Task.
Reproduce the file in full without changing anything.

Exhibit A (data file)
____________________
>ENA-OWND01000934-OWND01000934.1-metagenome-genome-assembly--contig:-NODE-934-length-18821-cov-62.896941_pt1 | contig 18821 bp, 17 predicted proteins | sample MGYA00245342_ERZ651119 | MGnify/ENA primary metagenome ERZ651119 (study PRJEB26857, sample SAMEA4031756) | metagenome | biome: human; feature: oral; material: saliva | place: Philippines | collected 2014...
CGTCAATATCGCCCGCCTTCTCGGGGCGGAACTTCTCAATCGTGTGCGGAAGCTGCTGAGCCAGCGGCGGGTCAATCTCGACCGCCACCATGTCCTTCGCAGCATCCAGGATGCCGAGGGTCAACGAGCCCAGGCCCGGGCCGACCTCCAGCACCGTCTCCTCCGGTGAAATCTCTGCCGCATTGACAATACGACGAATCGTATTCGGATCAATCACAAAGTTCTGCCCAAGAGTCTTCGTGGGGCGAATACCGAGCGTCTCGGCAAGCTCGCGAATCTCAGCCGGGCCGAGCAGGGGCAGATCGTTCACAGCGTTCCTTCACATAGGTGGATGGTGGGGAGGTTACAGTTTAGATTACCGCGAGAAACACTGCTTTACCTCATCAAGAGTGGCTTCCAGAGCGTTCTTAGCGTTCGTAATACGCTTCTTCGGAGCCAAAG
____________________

>ENA-OWND01000934-OWND01000934.1-metagenome-genome-assembly--contig:-NODE-934-length-18821-cov-62.896941_pt1 | contig 18821 bp, 17 predicted proteins | sample MGYA00245342_ERZ651119 | MGnify/ENA primary metagenome ERZ651119 (study PRJEB26857, sample SAMEA4031756) | metagenome | biome: human; feature: oral; material: saliva | place: Philippines | collected 2014...
CGTCAATATCGCCCGCCTTCTCGGGGCGGAACTTCTCAATCGTGTGCGGAAGCTGCTGAGCCAGCGGCGGGTCAATCTCGACCGCCACCATGTCCTTCGCAGCATCCAGGATGCCGAGGGTCAACGAGCCCAGGCCCGGGCCGACCTCCAGCACCGTCTCCTCCGGTGAAATCTCTGCCGCATTGACAATACGACGAATCGTATTCGGATCAATCACAAAGTTCTGCCCAAGAGTCTTCGTGGGGCGAATACCGAGCGTCTCGGCAAGCTCGCGAATCTCAGCCGGGCCGAGCAGGGGCAGATCGTTCACAGCGTTCCTTCACATAGGTGGATGGTGGGGAGGTTACAGTTTAGATTACCGCGAGAAACACTGCTTTACCTCATCAAGAGTGGCTTCCAGAGCGTTCTTAGCGTTCGTAATACGCTTCTTCGGAGCCAAAG